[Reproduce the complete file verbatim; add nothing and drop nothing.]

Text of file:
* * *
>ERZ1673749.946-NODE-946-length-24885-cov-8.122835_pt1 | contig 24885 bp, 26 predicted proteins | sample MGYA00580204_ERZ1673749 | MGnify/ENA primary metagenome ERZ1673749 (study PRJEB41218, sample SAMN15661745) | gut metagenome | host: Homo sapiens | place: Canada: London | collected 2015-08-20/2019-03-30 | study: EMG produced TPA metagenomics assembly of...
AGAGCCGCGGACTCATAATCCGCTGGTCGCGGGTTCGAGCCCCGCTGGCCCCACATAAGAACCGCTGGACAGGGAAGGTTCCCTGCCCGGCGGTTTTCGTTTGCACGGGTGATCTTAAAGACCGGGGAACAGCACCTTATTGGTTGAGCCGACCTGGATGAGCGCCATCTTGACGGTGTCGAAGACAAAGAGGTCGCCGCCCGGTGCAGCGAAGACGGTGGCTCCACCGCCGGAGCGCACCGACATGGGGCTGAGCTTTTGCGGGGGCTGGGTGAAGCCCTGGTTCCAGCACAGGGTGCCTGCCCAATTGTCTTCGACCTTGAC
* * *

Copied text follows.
>ERZ1673749.946-NODE-946-length-24885-cov-8.122835_pt1 | contig 24885 bp, 26 predicted proteins | sample MGYA00580204_ERZ1673749 | MGnify/ENA primary metagenome ERZ1673749 (study PRJEB41218, sample SAMN15661745) | gut metagenome | host: Homo sapiens | place: Canada: London | collected 2015-08-20/2019-03-30 | study: EMG produced TPA metagenomics assembly of...
AGAGCCGCGGACTCATAATCCGCTGGTCGCGGGTTCGAGCCCCGCTGGCCCCACATAAGAACCGCTGGACAGGGAAGGTTCCCTGCCCGGCGGTTTTCGTTTGCACGGGTGATCTTAAAGACCGGGGAACAGCACCTTATTGGTTGAGCCGACCTGGATGAGCGCCATCTTGACGGTGTCGAAGACAAAGAGGTCGCCGCCCGGTGCAGCGAAGACGGTGGCTCCACCGCCGGAGCGCACCGACATGGGGCTGAGCTTTTGCGGGGGCTGGGTGAAGCCCTGGTTCCAGCACAGGGTGCCTGCCCAATTGTCTTCGACCTTGAC